Michael Flynn pleads Fifth in deposition to January 6 committee

Flynn – who met with the committee virtually – invoked the Fifth “on the advice of counsel”, his lawyer, David Warrington, said in a statement accusing the panel of insinuating that “General Flynn’s decision to refuse to answer their questions constituted an admission of guilt.”

“Most of the questions were unrelated to the legislative purpose contained in House Resolution 503, and many clearly came from fringe news and conspiracy websites and rumors. No American should have to endure a such harassment from the legislative branch of our government,” Warrington claimed.

The committee, which is investigating the January 6, 2021 attack on the United States Capitol, is interested in Flynn because he allegedly attended a December 2020 Oval Office meeting “in which attendees discussed the seizing voting machines, declaring a national emergency, invoking certain national security emergency powers, and continuing to spread the false message that the November 2020 election was marred by widespread fraud . »

He had filed a lawsuit to block the committee’s attempts to interview him and obtain documents related to his activity before and on January 6, but lost that battle in court.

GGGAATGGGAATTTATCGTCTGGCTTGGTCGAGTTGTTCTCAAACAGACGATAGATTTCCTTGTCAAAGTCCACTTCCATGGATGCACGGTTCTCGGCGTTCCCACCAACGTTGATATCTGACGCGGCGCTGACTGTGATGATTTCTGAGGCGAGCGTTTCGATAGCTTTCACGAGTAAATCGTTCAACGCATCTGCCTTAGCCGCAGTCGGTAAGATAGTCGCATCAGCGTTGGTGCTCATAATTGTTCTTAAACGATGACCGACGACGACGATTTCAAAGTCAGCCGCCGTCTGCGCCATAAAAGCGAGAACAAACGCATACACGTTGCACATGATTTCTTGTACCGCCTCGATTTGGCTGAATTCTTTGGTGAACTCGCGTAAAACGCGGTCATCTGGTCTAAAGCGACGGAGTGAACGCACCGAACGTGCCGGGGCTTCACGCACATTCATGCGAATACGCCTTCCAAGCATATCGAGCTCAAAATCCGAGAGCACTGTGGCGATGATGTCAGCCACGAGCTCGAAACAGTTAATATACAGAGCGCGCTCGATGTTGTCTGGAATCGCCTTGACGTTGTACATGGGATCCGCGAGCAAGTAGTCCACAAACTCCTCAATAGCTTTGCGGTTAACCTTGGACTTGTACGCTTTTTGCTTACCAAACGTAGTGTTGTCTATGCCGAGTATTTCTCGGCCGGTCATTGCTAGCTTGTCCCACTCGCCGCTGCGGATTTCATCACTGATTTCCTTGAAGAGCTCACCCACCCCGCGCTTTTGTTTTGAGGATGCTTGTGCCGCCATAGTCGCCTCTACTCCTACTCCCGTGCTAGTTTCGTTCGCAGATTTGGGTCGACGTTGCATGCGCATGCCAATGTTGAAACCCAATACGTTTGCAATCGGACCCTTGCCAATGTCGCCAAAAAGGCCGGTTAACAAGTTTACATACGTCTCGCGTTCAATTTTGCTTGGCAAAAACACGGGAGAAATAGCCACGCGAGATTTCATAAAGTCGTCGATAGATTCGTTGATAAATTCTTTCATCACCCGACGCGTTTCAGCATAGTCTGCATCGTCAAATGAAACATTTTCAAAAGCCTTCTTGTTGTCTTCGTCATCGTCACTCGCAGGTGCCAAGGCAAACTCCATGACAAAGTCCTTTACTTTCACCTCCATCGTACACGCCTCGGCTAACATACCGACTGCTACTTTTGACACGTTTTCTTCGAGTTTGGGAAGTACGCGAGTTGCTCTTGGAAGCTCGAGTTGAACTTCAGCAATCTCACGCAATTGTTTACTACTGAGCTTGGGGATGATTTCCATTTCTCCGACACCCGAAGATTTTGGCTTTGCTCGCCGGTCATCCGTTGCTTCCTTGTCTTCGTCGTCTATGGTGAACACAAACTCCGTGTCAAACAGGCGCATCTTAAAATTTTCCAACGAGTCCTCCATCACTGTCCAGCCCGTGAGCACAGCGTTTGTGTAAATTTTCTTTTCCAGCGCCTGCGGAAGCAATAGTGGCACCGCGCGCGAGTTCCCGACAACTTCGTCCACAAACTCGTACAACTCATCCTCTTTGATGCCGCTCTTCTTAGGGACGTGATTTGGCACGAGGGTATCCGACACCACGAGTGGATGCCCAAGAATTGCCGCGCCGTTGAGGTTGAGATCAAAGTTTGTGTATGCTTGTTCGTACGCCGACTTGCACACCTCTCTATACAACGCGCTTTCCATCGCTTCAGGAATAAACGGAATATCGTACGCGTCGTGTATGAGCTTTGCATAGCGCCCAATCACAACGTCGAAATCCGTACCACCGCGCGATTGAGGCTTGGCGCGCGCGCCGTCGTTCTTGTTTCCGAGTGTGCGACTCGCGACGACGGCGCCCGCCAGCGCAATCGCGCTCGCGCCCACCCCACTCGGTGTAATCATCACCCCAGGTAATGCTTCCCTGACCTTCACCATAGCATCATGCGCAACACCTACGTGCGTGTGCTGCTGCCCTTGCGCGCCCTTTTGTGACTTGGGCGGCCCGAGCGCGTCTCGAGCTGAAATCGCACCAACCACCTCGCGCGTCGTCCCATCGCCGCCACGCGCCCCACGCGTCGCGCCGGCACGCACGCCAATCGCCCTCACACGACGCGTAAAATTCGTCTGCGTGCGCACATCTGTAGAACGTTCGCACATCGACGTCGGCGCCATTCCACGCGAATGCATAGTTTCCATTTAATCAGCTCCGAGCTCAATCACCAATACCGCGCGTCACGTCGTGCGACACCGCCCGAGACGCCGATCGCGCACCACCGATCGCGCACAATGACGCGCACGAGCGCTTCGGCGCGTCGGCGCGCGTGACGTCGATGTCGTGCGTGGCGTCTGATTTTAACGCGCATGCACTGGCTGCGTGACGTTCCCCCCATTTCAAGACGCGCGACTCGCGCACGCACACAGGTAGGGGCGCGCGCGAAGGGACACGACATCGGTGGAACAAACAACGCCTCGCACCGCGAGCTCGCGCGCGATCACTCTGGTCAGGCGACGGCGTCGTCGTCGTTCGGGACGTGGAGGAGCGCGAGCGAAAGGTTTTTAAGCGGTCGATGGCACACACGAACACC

Invoking the Fifth Amendment is usually done to avoid answering specific questions. Although taking the fifth may have negative implications depending on the circumstances, the United States Supreme Court has long considered the right against self-incrimination a venerable part of the Constitution and has tried to ensure that the silence of a witness is not equated with guilt.
Former Justice Department official Jeffrey Clark pleaded for the Fifth Amendment more than 100 times during his Jan. 6 committee testimony last month, a source familiar with the interview told CNN. And Roger Stone, another staunch Trump ally, invoked the Fifth with every question asked during his deposition in December.

Flynn has long faced tribulations in court since lying in 2017 to the FBI and then Vice President Mike Pence while serving as national security adviser in Trump’s White House. He lost his job during the episode and pleaded guilty in federal court to making false statements.

But he was pardoned by Trump late in the administration and became a public voice in right-wing circles touting a false belief that Trump lost the election due to widespread voter fraud.


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